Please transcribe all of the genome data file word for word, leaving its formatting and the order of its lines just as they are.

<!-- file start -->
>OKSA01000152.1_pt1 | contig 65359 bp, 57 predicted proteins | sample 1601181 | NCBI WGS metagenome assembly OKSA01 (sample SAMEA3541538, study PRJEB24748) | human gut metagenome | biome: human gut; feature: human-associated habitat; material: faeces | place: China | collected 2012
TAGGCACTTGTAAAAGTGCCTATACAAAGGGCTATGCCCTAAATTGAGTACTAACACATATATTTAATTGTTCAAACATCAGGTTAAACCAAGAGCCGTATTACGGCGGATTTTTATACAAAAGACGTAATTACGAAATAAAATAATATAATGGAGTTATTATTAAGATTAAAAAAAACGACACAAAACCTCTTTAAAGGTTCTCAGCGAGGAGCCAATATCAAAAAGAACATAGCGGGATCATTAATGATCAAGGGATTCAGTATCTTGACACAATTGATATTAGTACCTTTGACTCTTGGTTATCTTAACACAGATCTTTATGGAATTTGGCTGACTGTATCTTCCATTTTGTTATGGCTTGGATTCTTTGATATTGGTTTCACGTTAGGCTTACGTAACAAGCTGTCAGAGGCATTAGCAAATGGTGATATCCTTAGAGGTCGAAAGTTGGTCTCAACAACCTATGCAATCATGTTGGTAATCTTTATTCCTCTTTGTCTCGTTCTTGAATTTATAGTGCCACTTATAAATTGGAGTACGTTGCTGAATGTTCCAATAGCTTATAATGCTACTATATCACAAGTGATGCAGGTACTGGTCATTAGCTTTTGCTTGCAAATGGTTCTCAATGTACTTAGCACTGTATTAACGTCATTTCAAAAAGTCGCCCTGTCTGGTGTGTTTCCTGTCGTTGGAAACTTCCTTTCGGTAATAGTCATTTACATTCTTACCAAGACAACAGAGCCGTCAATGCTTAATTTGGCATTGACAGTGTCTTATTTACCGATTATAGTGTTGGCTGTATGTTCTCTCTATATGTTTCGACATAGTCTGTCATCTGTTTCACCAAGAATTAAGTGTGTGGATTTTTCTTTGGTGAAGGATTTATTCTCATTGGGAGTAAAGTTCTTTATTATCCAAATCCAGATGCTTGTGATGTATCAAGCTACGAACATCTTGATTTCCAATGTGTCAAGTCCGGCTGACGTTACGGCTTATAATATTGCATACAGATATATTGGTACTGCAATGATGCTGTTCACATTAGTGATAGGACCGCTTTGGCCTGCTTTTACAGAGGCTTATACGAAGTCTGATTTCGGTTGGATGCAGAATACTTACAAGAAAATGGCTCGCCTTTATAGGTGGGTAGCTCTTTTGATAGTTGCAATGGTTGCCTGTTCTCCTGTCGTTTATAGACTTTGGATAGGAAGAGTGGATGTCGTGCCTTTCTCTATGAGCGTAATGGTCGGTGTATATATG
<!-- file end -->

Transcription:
>OKSA01000152.1_pt1 | contig 65359 bp, 57 predicted proteins | sample 1601181 | NCBI WGS metagenome assembly OKSA01 (sample SAMEA3541538, study PRJEB24748) | human gut metagenome | biome: human gut; feature: human-associated habitat; material: faeces | place: China | collected 2012
TAGGCACTTGTAAAAGTGCCTATACAAAGGGCTATGCCCTAAATTGAGTACTAACACATATATTTAATTGTTCAAACATCAGGTTAAACCAAGAGCCGTATTACGGCGGATTTTTATACAAAAGACGTAATTACGAAATAAAATAATATAATGGAGTTATTATTAAGATTAAAAAAAACGACACAAAACCTCTTTAAAGGTTCTCAGCGAGGAGCCAATATCAAAAAGAACATAGCGGGATCATTAATGATCAAGGGATTCAGTATCTTGACACAATTGATATTAGTACCTTTGACTCTTGGTTATCTTAACACAGATCTTTATGGAATTTGGCTGACTGTATCTTCCATTTTGTTATGGCTTGGATTCTTTGATATTGGTTTCACGTTAGGCTTACGTAACAAGCTGTCAGAGGCATTAGCAAATGGTGATATCCTTAGAGGTCGAAAGTTGGTCTCAACAACCTATGCAATCATGTTGGTAATCTTTATTCCTCTTTGTCTCGTTCTTGAATTTATAGTGCCACTTATAAATTGGAGTACGTTGCTGAATGTTCCAATAGCTTATAATGCTACTATATCACAAGTGATGCAGGTACTGGTCATTAGCTTTTGCTTGCAAATGGTTCTCAATGTACTTAGCACTGTATTAACGTCATTTCAAAAAGTCGCCCTGTCTGGTGTGTTTCCTGTCGTTGGAAACTTCCTTTCGGTAATAGTCATTTACATTCTTACCAAGACAACAGAGCCGTCAATGCTTAATTTGGCATTGACAGTGTCTTATTTACCGATTATAGTGTTGGCTGTATGTTCTCTCTATATGTTTCGACATAGTCTGTCATCTGTTTCACCAAGAATTAAGTGTGTGGATTTTTCTTTGGTGAAGGATTTATTCTCATTGGGAGTAAAGTTCTTTATTATCCAAATCCAGATGCTTGTGATGTATCAAGCTACGAACATCTTGATTTCCAATGTGTCAAGTCCGGCTGACGTTACGGCTTATAATATTGCATACAGATATATTGGTACTGCAATGATGCTGTTCACATTAGTGATAGGACCGCTTTGGCCTGCTTTTACAGAGGCTTATACGAAGTCTGATTTCGGTTGGATGCAGAATACTTACAAGAAAATGGCTCGCCTTTATAGGTGGGTAGCTCTTTTGATAGTTGCAATGGTTGCCTGTTCTCCTGTCGTTTATAGACTTTGGATAGGAAGAGTGGATGTCGTGCCTTTCTCTATGAGCGTAATGGTCGGTGTATATATG